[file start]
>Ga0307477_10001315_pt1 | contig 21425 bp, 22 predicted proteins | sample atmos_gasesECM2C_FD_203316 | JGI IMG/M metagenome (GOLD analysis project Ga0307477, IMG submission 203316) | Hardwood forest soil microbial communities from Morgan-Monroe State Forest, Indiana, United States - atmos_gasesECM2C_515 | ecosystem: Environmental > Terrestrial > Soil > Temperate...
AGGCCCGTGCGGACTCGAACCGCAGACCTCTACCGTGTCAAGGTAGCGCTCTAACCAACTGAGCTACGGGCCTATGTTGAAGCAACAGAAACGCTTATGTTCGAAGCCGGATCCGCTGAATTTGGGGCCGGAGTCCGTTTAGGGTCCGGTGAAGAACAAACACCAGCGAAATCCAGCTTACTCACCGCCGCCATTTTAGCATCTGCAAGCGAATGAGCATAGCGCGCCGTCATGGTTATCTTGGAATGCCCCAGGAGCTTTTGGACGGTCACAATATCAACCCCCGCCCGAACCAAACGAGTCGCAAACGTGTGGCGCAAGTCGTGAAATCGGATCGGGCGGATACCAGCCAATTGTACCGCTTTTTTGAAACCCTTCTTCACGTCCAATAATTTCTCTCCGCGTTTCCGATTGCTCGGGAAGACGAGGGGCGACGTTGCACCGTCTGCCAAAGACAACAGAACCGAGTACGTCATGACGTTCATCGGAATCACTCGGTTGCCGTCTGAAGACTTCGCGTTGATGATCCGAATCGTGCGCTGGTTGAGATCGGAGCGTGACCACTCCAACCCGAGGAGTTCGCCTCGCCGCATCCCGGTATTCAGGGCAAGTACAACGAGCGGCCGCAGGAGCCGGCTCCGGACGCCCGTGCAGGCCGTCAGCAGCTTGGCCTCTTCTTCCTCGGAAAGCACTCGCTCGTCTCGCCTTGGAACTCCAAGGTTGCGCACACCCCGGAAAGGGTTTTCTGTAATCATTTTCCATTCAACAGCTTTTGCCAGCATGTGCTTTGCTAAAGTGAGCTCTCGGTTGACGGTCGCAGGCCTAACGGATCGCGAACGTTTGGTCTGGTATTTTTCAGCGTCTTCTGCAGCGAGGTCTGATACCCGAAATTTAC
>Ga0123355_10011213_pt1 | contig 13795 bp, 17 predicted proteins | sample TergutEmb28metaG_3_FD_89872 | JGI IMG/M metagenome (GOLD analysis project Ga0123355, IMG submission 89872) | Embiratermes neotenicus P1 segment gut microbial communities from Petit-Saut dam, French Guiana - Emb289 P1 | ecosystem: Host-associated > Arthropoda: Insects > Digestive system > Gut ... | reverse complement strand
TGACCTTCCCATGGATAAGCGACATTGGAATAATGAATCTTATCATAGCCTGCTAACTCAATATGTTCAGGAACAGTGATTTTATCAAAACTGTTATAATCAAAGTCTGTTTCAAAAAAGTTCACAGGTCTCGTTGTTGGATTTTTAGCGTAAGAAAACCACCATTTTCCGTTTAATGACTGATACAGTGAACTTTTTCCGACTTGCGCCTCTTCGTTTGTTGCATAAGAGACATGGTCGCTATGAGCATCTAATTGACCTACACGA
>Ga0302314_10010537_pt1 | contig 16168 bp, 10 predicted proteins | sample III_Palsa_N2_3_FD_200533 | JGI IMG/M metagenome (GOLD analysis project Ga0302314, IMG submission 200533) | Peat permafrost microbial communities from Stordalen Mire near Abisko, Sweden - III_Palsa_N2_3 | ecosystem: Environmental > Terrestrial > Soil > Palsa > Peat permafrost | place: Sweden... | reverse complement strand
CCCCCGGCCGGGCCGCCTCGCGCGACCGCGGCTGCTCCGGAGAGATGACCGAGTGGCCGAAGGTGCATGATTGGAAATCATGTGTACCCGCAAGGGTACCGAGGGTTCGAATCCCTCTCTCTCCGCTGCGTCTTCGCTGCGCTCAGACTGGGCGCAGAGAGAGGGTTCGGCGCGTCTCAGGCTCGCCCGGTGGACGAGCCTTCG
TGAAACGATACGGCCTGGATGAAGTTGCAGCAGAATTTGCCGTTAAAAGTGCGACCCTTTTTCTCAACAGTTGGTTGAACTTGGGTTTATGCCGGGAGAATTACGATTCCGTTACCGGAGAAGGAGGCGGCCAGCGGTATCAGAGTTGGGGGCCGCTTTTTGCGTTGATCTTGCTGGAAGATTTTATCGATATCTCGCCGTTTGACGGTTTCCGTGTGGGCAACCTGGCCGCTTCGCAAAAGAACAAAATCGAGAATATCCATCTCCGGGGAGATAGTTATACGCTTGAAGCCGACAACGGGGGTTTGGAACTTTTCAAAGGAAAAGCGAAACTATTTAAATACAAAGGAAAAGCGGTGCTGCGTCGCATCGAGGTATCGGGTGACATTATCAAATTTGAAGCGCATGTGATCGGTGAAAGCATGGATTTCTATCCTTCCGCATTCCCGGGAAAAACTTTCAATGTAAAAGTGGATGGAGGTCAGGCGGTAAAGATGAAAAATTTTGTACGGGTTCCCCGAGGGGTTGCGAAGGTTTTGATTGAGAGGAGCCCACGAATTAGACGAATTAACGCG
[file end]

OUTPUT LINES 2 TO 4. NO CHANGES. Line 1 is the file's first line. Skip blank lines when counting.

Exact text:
AGGCCCGTGCGGACTCGAACCGCAGACCTCTACCGTGTCAAGGTAGCGCTCTAACCAACTGAGCTACGGGCCTATGTTGAAGCAACAGAAACGCTTATGTTCGAAGCCGGATCCGCTGAATTTGGGGCCGGAGTCCGTTTAGGGTCCGGTGAAGAACAAACACCAGCGAAATCCAGCTTACTCACCGCCGCCATTTTAGCATCTGCAAGCGAATGAGCATAGCGCGCCGTCATGGTTATCTTGGAATGCCCCAGGAGCTTTTGGACGGTCACAATATCAACCCCCGCCCGAACCAAACGAGTCGCAAACGTGTGGCGCAAGTCGTGAAATCGGATCGGGCGGATACCAGCCAATTGTACCGCTTTTTTGAAACCCTTCTTCACGTCCAATAATTTCTCTCCGCGTTTCCGATTGCTCGGGAAGACGAGGGGCGACGTTGCACCGTCTGCCAAAGACAACAGAACCGAGTACGTCATGACGTTCATCGGAATCACTCGGTTGCCGTCTGAAGACTTCGCGTTGATGATCCGAATCGTGCGCTGGTTGAGATCGGAGCGTGACCACTCCAACCCGAGGAGTTCGCCTCGCCGCATCCCGGTATTCAGGGCAAGTACAACGAGCGGCCGCAGGAGCCGGCTCCGGACGCCCGTGCAGGCCGTCAGCAGCTTGGCCTCTTCTTCCTCGGAAAGCACTCGCTCGTCTCGCCTTGGAACTCCAAGGTTGCGCACACCCCGGAAAGGGTTTTCTGTAATCATTTTCCATTCAACAGCTTTTGCCAGCATGTGCTTTGCTAAAGTGAGCTCTCGGTTGACGGTCGCAGGCCTAACGGATCGCGAACGTTTGGTCTGGTATTTTTCAGCGTCTTCTGCAGCGAGGTCTGATACCCGAAATTTAC
>Ga0123355_10011213_pt1 | contig 13795 bp, 17 predicted proteins | sample TergutEmb28metaG_3_FD_89872 | JGI IMG/M metagenome (GOLD analysis project Ga0123355, IMG submission 89872) | Embiratermes neotenicus P1 segment gut microbial communities from Petit-Saut dam, French Guiana - Emb289 P1 | ecosystem: Host-associated > Arthropoda: Insects > Digestive system > Gut ... | reverse complement strand
TGACCTTCCCATGGATAAGCGACATTGGAATAATGAATCTTATCATAGCCTGCTAACTCAATATGTTCAGGAACAGTGATTTTATCAAAACTGTTATAATCAAAGTCTGTTTCAAAAAAGTTCACAGGTCTCGTTGTTGGATTTTTAGCGTAAGAAAACCACCATTTTCCGTTTAATGACTGATACAGTGAACTTTTTCCGACTTGCGCCTCTTCGTTTGTTGCATAAGAGACATGGTCGCTATGAGCATCTAATTGACCTACACGA